Hospital apologises for remarks following after IVF mix-upBMJ 2003; 326 doi: https://doi.org/10.1136/bmj.326.7404.1416 (Published 26 June 2003) Cite this as: BMJ 2003;326:1416
A consultant gynaecologist whose in vitro fertilisation unit was closed after an embryo mix-up accepted a six figure libel settlement last week over comments made by her trust's medical director about her management of the unit.
St George's Healthcare NHS Trust in south London apologised to Geeta Nargund in a statement read out at the High Court in London and agreed to pay her a substantial five figure sum in damages and costs of more than £100 000 ($170 000; €145 000).
Mrs Nargund, 43, was medical director of the Diana Princess of Wales Centre for Reproductive Medicine until October 2002, when she was suspended on full pay and the unit was closed. The closure followed a three way mix-up in April 2002, when the embryos of one woman were implanted in another, and hers in turn were implanted in a third woman.
The error, made by a doctor and an embryologist, happened when Mrs Nargund was away from the unit. It was discovered within 24 hours, and the embryos were flushed out. Two of the women were offered further treatment, and both became pregnant.
Her libel claim centred on comments by the trust's medical director, Paul Jones, who told television news programmes and several newspapers that the unit was “chaotic” and “badly organised” and that staff were unable to focus on the matter in hand. According to newspaper reports Professor Jones said the doctor and the embryologist who made the mistake were “under so much confused pressure that it was inevitable” and that Mrs Nargund, though not responsible for the mistake, was “the most responsible person for the way [the unit] was working.”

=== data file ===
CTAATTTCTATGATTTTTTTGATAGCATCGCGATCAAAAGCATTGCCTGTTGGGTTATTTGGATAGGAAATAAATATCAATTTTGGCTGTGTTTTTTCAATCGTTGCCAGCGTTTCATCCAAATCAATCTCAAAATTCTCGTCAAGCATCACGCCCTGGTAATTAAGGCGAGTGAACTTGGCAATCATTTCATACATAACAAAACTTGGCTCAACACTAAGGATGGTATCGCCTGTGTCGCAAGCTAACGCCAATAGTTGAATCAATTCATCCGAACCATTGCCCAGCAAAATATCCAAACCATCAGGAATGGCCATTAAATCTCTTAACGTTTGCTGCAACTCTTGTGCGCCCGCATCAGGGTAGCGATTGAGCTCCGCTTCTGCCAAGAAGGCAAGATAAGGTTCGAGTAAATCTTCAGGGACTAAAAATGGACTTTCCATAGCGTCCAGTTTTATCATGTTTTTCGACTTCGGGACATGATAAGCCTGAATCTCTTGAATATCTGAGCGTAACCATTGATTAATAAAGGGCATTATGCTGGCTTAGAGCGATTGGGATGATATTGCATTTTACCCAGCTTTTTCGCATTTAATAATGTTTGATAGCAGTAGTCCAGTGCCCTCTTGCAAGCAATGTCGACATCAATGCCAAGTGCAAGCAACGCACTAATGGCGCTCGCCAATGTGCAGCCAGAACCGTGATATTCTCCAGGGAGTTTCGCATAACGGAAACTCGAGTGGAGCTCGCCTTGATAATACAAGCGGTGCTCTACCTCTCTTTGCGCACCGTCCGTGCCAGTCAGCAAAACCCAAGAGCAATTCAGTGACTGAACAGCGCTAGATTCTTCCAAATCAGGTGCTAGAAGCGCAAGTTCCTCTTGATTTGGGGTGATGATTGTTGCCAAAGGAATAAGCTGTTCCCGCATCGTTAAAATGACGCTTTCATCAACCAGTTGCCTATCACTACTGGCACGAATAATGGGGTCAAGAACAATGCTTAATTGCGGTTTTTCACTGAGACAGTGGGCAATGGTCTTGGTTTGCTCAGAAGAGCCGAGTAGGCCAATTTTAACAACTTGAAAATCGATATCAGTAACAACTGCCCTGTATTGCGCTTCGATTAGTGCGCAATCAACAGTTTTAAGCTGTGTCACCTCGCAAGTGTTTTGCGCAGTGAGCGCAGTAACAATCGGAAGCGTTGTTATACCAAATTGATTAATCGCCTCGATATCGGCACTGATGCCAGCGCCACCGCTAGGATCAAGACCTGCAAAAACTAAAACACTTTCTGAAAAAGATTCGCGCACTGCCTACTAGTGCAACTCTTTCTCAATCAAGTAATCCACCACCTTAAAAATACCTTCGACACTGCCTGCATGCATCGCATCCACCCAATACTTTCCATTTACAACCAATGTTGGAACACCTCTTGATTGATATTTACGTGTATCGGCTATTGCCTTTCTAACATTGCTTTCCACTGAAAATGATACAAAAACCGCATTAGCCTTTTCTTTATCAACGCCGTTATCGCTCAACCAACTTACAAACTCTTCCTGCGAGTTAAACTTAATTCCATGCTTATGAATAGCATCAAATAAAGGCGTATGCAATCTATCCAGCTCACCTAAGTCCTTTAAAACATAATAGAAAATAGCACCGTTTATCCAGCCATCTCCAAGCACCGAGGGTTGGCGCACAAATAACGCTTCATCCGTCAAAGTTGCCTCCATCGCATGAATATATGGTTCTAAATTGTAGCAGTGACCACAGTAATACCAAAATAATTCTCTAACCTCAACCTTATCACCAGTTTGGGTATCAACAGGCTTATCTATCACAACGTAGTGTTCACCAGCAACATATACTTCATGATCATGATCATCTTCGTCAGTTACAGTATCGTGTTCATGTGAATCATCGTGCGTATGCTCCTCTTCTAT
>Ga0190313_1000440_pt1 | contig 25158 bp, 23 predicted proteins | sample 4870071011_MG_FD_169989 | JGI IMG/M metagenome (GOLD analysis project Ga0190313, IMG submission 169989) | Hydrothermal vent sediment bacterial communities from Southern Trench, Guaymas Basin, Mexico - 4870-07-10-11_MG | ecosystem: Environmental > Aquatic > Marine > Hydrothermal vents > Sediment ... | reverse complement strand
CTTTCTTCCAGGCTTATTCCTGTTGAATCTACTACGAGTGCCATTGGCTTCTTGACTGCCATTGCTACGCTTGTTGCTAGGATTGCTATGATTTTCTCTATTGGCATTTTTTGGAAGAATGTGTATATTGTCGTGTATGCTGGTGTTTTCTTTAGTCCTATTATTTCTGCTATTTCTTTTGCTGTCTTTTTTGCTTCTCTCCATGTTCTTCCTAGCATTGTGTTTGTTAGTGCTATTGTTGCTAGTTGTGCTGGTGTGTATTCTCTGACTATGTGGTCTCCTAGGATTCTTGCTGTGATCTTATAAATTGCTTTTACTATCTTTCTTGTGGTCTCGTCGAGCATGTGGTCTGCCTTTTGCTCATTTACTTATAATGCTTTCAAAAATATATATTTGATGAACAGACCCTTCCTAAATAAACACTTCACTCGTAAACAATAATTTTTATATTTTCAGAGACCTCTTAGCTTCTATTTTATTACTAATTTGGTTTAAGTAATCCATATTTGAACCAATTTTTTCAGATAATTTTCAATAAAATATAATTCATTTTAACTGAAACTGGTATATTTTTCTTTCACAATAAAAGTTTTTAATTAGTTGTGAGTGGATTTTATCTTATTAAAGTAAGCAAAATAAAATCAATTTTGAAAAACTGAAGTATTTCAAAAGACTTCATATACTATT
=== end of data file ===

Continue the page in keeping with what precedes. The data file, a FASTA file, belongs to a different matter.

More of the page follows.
In a statement agreed by the trust, Mrs Nargund's solicitor, Roderick Dadak, told the High Court last week that Professor Jones had never intended to suggest that she was responsible for the mix-up or the suspension of the unit's services or to suggest any lack of professional competence, skill, ability, or experience on her part. The trust offered its sincere apologies for the distress caused both professionally and personally and agreed to pay damages and costs.
Mrs Nargund, who is suspended from her trust job and her academic post at St George's Hospital Medical School, is also bringing a separate claim against the trust at an employment tribunal, alleging race and sex discrimination and victimisation as a whistleblower. She is backed by the Equal Opportunities Commission, and a hearing is scheduled for next February.
Before Professor Jones made his comments the trust had said that Mrs Nargund's suspension was for “non-clinical matters” unrelated to the closure of the unit. Her solicitor said last January that she had drawn the trust's attention to the fact that the unit was “severely underfunded and understaffed.”
A spokesman for the trust said: “There are outstanding issues relating to Mrs Nargund's post about which the trust and Mrs Nargund are still in discussion. The trust wishes to make no further comment on these issues at this time.”
Mrs Nargund said she was not allowed to disclose the size of her libel settlement. “All I can say is it would have paid for hundreds of cycles of IVF [in vitro fertilisation treatment], hundreds of hysterectomies, or several consultant appointments. It's an unnecessary haemorrhaging of public money. They're keeping me out when I've done nothing clinically or academically wrong.”